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Jelly Roll Morton

One of the very first giants of jazz, Jelly Roll Morton did himself a lot of harm posthumously by exaggerating his worth, claiming to have invented jazz in 1902. Morton's accomplishments as an early innovator are so vast that he did not really need to stretch the truth.

Morton was jazz's first great composer, writing such songs as "King Porter Stomp," "Grandpa's Spells," "Wolverine Blues," "The Pearls," "Mr. Jelly Roll," "Shreveport Stomp," "Milenburg Joys," "Black Bottom Stomp," "The Chant," "Original Jelly Roll Blues," "Doctor Jazz," "Wild Man Blues," "Winin' Boy Blues," "I Thought I Heard Buddy Bolden Say," "Don't You Leave Me Here," and "Sweet Substitute." He was a talented arranger (1926's "Black Bottom Stomp" is remarkable), getting the most out of the three-minute limitations of the 78 record by emphasizing changing instrumentation, concise solos and dynamics. He was a greatly underrated pianist who had his own individual style. Although he only took one vocal on records in the 1920s ("Doctor Jazz"), Morton in his late-'30s recordings proved to be an effective vocalist. And he was a true character.

Jelly Roll Morton's pre-1923 activities are shrouded in legend. He started playing piano when he was ten, worked in the bordellos of Storyville while a teenager (for which some of his relatives disowned him) and by 1904 was traveling throughout the South. He spent time in other professions (as a gambler, pool player, vaudeville comedian and even a pimp) but always returned to music. The chances are good that in 1915 Morton had few competitors among pianists and he was an important transition figure between ragtime and early jazz. He played in Los Angeles from 1917-1922 and then moved to Chicago where, for the next six years, he was at his peak. Morton's 1923-24 recordings of piano solos introduced his style, repertoire and brilliance. Although his earliest band sides were quite primitive, his 1926-27 recordings for Victor with his Red Hot Peppers are among the most exciting of his career. With such sidemen as cornetist George Mitchell, Kid Ory or Gerald Reeves on trombone, clarinetists Omer Simeon, Barney Bigard, Darnell Howard or Johnny Dodds, occasionally Stomp Evans on C-melody, Johnny St. Cyr or Bud Scott on banjo, bassist John Lindsay and either Andrew Hilaire or Baby Dodds on drums, Morton had the perfect ensembles for his ideas. He also recorded some exciting trios with Johnny and Baby Dodds.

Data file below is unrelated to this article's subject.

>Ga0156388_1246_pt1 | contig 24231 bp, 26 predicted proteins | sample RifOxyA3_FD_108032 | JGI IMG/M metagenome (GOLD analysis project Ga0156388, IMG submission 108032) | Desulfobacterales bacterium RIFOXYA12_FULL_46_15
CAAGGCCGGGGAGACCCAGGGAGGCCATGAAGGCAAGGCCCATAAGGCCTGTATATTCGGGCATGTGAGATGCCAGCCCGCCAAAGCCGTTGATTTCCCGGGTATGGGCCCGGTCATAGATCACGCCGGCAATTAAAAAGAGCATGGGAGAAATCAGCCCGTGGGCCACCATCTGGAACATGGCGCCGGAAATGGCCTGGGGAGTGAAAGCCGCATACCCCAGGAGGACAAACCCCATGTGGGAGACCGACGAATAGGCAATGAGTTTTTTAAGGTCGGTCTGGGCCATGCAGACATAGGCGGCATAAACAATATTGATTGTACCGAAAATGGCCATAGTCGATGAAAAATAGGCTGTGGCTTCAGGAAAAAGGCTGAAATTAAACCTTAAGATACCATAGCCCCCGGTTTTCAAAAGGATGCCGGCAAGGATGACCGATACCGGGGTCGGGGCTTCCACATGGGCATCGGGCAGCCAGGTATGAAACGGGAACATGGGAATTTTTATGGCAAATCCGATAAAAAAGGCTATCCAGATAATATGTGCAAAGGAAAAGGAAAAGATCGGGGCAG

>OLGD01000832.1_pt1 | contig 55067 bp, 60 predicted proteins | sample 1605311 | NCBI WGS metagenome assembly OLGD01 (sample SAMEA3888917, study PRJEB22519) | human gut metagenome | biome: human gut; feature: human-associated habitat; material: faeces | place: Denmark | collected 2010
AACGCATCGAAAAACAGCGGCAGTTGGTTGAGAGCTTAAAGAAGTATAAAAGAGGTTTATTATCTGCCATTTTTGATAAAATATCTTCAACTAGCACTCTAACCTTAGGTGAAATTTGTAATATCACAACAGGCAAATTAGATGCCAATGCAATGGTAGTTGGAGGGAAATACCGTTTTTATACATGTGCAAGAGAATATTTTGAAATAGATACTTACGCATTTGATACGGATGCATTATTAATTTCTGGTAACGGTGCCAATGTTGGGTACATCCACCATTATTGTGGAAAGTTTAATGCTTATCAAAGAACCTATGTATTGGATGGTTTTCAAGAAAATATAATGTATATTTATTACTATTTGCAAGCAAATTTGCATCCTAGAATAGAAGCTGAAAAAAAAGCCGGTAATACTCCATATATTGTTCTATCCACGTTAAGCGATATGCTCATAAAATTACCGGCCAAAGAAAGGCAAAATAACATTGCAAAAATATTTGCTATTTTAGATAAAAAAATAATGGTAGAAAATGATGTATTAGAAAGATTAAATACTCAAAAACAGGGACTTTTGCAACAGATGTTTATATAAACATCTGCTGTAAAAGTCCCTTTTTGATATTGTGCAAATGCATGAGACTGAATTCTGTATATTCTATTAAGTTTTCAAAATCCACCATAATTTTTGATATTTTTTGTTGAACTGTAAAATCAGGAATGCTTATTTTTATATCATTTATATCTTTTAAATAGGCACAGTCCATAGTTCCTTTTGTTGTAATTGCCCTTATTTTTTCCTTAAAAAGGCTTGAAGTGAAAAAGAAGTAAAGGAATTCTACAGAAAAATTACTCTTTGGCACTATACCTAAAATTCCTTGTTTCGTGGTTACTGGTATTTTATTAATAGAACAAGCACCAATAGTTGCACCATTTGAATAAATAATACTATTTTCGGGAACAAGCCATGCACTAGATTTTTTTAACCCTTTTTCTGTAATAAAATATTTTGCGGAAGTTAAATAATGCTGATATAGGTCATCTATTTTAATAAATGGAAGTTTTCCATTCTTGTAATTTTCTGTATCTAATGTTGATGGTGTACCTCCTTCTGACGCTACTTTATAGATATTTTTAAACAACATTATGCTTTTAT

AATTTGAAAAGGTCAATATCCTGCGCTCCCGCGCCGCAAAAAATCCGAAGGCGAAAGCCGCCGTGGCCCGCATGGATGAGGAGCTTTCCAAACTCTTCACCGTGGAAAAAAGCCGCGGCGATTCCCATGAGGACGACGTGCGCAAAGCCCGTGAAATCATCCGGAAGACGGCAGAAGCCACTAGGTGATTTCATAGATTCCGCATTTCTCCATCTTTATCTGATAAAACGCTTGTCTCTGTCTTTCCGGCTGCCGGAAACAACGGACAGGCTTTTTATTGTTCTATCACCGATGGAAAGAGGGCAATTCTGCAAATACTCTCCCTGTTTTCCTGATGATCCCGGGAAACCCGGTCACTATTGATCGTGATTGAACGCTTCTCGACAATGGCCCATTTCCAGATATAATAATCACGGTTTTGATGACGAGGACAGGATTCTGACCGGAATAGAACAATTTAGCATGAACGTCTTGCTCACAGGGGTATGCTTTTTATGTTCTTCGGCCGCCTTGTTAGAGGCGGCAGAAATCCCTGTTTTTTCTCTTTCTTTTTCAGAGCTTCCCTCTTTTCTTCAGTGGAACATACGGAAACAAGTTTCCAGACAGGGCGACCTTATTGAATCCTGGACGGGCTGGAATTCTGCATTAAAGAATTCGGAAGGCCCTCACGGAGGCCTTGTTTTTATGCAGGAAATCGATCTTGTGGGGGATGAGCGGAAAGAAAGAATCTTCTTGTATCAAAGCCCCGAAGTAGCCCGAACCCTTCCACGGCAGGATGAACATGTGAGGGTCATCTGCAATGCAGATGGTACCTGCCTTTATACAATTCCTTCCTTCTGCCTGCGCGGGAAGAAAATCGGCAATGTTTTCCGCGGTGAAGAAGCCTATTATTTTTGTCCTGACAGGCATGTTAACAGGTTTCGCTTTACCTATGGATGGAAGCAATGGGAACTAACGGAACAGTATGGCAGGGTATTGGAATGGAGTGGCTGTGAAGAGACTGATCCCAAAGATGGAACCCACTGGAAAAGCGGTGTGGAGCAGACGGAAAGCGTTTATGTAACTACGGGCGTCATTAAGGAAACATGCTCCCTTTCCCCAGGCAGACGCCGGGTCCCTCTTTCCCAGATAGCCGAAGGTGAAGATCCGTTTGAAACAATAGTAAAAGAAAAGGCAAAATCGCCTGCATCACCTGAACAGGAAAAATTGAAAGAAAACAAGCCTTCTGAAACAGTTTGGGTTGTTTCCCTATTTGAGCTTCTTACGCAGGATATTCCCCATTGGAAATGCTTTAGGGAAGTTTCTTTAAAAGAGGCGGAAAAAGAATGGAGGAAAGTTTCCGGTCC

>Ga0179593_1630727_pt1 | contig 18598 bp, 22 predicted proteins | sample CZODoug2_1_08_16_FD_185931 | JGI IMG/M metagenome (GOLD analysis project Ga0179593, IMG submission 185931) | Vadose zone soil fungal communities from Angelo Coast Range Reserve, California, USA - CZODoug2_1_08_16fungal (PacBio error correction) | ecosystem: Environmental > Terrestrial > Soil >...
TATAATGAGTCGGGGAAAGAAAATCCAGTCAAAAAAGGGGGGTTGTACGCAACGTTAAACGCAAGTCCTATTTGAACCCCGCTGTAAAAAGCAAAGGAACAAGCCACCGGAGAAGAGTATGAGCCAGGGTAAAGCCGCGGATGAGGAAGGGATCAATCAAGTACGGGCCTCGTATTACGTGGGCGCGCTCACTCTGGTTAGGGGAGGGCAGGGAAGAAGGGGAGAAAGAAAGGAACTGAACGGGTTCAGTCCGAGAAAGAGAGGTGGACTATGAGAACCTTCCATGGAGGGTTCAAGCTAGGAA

With the center of jazz shifting to New York by 1928, Morton relocated. His bragging ways unfortunately hurt his career and he was not able to always get the sidemen he wanted. His Victor recordings continued through 1930 and, although some of the performances are sloppy or erratic, there were also a few more classics. Among the musicians Morton was able to use on his New York records were trumpeters Ward Pinkett, Red Allen and Bubber Miley, trombonists Geechie Fields, Charles Irvis and J.C. Higginbotham, clarinetists Omer Simeon, Albert Nicholas and Barney Bigard, banjoist Lee Blair, guitarist Bernard Addison, Bill Benford on tuba, bassist Pops Foster and drummers Tommy Benford, Paul Barbarin and Zutty Singleton.

But with the rise of the Depression, Jelly Roll Morton drifted into obscurity. He had made few friends in New York, his music was considered old-fashioned and he did not have the temperament to work as a sideman. During 1931-37 his only appearance on records was on a little-known Wingy Manone date. He ended up playing in a Washington D.C. dive for patrons who had little idea of his contributions. Ironically Morton's "King Porter Stomp" became one of the most popular songs of the swing era, but few knew that he wrote it. However in 1938 Alan Lomax recorded him in an extensive and fascinating series of musical interviews for the Library of Congress. Morton's storytelling was colorful and his piano playing in generally fine form as he reminisced about old New Orleans and demonstrated the other piano styles of the era. A decade later the results would finally be released on albums.